September 18, 2008

Lakeview Terrace

Time for Lasik and a diet

Grade: C –

Director: Neil LaBute

Starring: Samuel L. Jackson, Patrick Wilson, Kerry Washington, and Ron Glass

MPAA Rating: PG-13

Running Time: 1 hour, 50 minutes

For fun, squint hard and trying seeing Lakeview Terrace as an examination of the disparate viewpoints on Obamamania. In one corner, we have the GOP bogeyman: an intelligent, upper-middle class African-American wielding authority. Across the ring is a lefty, Prius-driving, multi-culti archetype besieged by society’s prejudices and governmental intrusion into their private lives.

Trust me, that correlation not nearly as silly as this ugly, unpleasant thriller about a widowed LAPD cop, Abel Turner, (Samuel L. Jackson), who unleashes his anti-miscegenation demons onto an interracial couple – Chris (Patrick Wilson) and Lisa (Kerry Washington – who moves next-door. A devoted yet domineering dad, Abel demands his children use proper diction and sport a Shaq jersey instead of Kobe’s (presumably because of the race of their women). Never mind that Abel’s knuckle-dragging bigotry somehow exempts his extrageneous coworkers or other neighbors. Or, despite the offense to his puritan values when his kids witness the new neighbors canoodling in their pool, he still hosts a bachelor party littered with booze and strippers.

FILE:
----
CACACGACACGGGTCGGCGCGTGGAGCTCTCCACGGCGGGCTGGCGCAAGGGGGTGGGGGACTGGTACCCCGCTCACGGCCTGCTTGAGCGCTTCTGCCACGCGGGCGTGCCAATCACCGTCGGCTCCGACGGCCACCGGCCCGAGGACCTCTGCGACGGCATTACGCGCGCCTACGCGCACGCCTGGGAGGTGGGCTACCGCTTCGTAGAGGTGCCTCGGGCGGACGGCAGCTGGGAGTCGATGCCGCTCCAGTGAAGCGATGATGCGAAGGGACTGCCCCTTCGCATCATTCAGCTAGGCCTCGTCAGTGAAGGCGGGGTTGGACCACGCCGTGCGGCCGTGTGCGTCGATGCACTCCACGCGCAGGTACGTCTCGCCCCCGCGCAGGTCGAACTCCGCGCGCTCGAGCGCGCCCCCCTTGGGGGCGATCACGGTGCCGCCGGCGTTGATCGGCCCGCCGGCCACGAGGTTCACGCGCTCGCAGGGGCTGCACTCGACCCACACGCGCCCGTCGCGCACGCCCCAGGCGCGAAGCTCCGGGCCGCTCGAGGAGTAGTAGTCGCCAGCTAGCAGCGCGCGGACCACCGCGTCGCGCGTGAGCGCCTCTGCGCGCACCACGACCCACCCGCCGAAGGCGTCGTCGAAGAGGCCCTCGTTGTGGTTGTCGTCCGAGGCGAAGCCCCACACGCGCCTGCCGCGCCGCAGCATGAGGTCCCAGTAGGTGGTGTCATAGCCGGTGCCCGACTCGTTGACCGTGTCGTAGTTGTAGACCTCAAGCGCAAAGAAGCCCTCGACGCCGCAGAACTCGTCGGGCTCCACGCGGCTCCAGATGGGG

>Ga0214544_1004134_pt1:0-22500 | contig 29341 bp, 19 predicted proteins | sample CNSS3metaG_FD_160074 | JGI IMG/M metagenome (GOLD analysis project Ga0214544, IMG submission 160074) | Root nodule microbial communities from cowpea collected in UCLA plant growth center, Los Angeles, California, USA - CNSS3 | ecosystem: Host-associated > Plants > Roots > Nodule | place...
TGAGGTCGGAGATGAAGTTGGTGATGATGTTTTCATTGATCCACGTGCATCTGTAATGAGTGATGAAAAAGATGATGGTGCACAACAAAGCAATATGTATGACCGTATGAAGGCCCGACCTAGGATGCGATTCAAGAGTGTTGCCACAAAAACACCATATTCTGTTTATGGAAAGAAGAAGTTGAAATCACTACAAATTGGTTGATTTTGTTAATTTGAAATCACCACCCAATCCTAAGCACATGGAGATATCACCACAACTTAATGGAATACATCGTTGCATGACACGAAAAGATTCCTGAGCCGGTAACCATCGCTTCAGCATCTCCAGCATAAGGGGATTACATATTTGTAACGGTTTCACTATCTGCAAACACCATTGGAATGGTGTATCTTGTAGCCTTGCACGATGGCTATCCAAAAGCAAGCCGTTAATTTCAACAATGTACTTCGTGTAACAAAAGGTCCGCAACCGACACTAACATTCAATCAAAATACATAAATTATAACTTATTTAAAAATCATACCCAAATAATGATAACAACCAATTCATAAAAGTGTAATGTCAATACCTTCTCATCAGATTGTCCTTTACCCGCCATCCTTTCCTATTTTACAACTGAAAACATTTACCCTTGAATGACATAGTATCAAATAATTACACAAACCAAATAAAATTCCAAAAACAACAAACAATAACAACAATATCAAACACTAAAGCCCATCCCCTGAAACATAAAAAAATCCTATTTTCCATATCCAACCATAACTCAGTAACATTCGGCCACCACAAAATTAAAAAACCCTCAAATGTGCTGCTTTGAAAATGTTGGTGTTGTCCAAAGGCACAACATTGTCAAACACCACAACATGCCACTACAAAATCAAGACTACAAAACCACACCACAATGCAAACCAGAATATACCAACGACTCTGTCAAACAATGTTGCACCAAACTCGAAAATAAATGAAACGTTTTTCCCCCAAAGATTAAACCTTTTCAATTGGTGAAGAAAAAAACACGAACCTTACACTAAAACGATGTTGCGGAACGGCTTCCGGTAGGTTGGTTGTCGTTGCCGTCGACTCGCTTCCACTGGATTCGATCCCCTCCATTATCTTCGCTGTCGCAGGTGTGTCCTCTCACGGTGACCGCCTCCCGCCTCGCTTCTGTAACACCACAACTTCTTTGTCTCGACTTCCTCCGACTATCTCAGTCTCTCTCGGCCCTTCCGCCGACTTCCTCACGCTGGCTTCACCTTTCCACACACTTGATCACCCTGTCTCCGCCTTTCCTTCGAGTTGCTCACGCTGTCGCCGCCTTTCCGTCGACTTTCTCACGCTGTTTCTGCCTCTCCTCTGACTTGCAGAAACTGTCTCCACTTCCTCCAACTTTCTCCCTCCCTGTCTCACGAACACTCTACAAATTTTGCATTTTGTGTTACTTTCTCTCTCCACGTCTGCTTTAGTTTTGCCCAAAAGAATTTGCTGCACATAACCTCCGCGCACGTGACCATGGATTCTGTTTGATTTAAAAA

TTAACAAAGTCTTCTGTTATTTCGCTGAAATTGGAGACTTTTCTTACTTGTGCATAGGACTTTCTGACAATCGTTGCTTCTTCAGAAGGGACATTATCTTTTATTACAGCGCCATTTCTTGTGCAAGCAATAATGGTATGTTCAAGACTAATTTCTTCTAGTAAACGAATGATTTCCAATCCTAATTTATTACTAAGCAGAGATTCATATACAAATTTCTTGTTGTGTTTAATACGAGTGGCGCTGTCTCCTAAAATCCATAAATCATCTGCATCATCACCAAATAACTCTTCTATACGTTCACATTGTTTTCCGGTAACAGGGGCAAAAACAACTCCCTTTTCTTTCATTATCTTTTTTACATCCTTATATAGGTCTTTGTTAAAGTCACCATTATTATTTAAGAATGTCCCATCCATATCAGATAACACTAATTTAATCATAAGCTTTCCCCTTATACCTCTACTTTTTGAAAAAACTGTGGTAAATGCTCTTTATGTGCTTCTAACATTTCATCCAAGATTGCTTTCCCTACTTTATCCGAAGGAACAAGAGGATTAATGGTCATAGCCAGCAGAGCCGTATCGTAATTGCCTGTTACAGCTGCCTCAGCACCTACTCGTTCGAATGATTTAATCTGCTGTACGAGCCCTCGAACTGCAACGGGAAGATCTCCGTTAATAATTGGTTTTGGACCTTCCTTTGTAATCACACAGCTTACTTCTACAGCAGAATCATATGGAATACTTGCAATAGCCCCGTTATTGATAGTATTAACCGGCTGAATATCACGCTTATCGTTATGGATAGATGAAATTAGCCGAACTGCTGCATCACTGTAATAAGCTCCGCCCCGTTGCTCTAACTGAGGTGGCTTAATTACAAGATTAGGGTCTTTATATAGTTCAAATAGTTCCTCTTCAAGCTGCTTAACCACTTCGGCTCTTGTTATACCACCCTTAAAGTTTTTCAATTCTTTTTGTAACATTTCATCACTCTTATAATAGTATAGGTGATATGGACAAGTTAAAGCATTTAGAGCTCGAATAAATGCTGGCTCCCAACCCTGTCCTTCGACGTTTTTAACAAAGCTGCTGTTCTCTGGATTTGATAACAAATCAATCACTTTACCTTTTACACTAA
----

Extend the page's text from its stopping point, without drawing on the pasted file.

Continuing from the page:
Chris courts Abel’s wrath by merely moving into his cul-de-sac, magnified by Abel’s annoyance at Chris’ penchant for rap music and his nasty habit of flicking cigarette butts onto Abel’s lawn. The standard neighbor-terror genre melds with a Training Day knockoff that grows more cartoonish by the minute, partly thanks to Jackson’s pauchy, menacing-stare slide into self-parody.

The true sin of Lakeview Terrace, directed by the filmmaker formerly known as Neil LaBute (a long, long way from In The Company of Men) is that it is neither insightful social commentary nor an entertaining, sensible thriller. Frankly, it plays more like a bastard vignette from Crash left on the cutting room floor because even Paul Haggis thought it was too heavy-handed.

There is a far more provocative, intelligent movie to be made out of Lisa’s affluent father (Ron Glass) and his disapproval of her choice of husband. Unfortunately, that subplot is subsumed by Abel’s increasingly irrational antics and LaBute’s half-hearted attempts to rationalize them. Through it all is the metaphor of an encroaching wildfire that, like this mistake of a movie, ultimately produces lots of smoke but few visible flames.

Neil Morris

1 comment:

Anonymous said...

Remember "Domestic Disturbance" with Ray Liotta?

The trailers reminded me of that. Anywho.

I havent seen this one, but I did see "The Family That Preys" and I typically HATE Tyler Perry and his "movies" but this one was actually good.

Was interested to know if you though it was too, or if I was blinded by my stalkerish obsession with Sanaa and my hetero Man Crush on Cole Hauser.